West Yorkshire woman’s campaign on drunken violence

Lisa Snowden.
Lisa Snowden.
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Newlyweds Lisa and Phillip Snowden were looking forward to a happy married life.

But then 6ft 11in ‘gentle giant’ Phillip was brutally and senselessly attacked on a night out – and the young couple’s world came crashing down.

Phillip, 34, above, was set on by vicious Adam Smith in an unprovoked attack at a nightclub.

He had been picked on randomly for his sheer size. His skull was smashed, and he was left fighting for his life. Smith has since been jailed for nine years.

Today, a year later, Phillip is in 24-hour care at a nursing home. He cannot talk or walk, communicates by blinking and is fed via a pipe in his stomach.

And Lisa, 33, right, is getting ready to launch a new campaign called Justice for Big Phil.

She and Phillip’s family will spend much of 2012 campaigning for ‘zero tolerance’ on drunken violence – and stricter police powers which would allow officers to close West Yorkshire nightspots on the spot when trouble breaks out.

Lisa recently accompanied police officers on a weekend shift in Wakefield city centre to see the toll of booze-fuelled violence for herself.

The toll of booze-fuelled violence for herself.

“We have to make a positive out of a negative,” Lisa told the YEP.

“Seeing Phillip the way he is now, it cannot be a waste of a life. We have to move forward.

“If we can make it stop even one person getting hurt, then it’s worth it.”

Phillip, a welder and handyman, had gone out with two friends on October 17, 2010 when he was attacked.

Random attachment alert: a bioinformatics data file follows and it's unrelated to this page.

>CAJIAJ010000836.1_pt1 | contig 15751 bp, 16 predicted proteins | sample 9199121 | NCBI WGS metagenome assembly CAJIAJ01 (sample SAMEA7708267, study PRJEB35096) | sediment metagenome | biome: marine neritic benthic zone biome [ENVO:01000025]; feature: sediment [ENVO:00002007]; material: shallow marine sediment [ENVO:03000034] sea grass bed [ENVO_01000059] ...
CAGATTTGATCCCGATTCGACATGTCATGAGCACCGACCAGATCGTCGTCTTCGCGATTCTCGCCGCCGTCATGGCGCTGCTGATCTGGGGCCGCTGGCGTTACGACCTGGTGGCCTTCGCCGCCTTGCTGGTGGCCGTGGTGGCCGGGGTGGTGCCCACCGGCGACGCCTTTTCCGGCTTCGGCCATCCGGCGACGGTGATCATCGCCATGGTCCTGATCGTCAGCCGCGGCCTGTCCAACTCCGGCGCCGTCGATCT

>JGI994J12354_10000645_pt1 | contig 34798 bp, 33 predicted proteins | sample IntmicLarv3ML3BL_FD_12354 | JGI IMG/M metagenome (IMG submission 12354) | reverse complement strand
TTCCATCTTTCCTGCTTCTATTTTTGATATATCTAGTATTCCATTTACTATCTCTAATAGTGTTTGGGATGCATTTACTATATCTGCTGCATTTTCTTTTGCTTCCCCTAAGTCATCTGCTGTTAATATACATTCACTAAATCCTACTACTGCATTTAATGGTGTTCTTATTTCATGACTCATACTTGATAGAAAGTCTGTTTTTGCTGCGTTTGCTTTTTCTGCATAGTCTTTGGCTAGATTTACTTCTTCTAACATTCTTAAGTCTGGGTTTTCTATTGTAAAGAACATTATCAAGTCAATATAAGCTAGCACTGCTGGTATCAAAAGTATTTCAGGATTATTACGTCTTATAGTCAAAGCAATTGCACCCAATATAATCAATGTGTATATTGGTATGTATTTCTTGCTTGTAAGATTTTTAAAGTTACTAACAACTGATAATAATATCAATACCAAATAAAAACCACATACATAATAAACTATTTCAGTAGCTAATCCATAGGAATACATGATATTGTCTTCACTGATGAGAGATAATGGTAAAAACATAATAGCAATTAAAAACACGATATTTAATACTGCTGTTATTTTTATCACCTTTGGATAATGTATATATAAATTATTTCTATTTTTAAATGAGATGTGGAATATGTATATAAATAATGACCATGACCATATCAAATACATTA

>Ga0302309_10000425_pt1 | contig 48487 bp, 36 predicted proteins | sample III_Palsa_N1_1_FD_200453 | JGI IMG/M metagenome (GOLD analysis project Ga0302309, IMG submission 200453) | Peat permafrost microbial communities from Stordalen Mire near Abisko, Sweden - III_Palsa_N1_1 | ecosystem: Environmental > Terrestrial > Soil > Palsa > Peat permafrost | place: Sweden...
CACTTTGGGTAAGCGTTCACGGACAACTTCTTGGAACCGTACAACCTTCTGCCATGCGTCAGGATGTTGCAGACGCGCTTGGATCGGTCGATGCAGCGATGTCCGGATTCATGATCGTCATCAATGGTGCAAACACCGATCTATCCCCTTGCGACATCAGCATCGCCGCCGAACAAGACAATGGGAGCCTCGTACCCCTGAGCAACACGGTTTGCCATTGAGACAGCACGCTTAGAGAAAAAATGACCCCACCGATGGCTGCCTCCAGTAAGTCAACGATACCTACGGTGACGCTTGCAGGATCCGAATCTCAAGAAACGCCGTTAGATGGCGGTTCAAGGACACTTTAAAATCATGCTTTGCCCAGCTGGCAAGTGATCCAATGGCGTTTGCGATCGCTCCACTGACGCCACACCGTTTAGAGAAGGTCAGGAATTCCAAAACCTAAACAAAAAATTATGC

The couple had just passed the initial stages of the adoption process, and were planning a move to Canada.

“He was just having a dance and a drink,” Lisa said.

“Phil held his hand up [to stop Smith] but he was hit eight times and kicked.

“People would always come up to him and say ‘let’s have a fight’, because he was so big. But he was the softest brush in the pack. He was known as the BFG – the big friendly giant.”

Despite her outward bravery, Lisa is still struggling to deal with the aftermath of the life-changing events of last year.

She has now given up her job as an area manager for a cosmetics firm and, after spending 14 months helping care for her husband, is retraining as a physiotherapist at Leeds General Infirmary.

“It has got a bit overwhelming,” she admits.

“The adoption won’t happen now because he is severely brain damaged.

“He will never be the same person again, ever. We just don’t know what level [of recovery] he can get to now.

“It could take years and years.

“He has had 17 chest infections in 14 months, that alone could kill him. He only breathes to 30 per cent of his capacity and he has had three bouts of pneumonia.

“Sometimes he has a flicker of a smile but it doesn’t happen often.

“All the way through this, the doctors have said it’s a miracle he has survived this long.

“We are just living day to day. It’s a way of life now. There’s no closure.”

Speaking of spending the festive season alone, Lisa adds: “It’s hard, because Christmas is Phillip’s favourite time of the year. I had to write all the Christmas cards and wrap all the presents myself.

“We did Christmas at his care home. He had a little Christmas tree and his room was decorated. I took some pine needles from our tree at home so he could have the smell. He does seem to respond to that.”

* Follow Lisa’s campaign on Facebook by typing ‘Justice 4 Big Phil’ into the search box.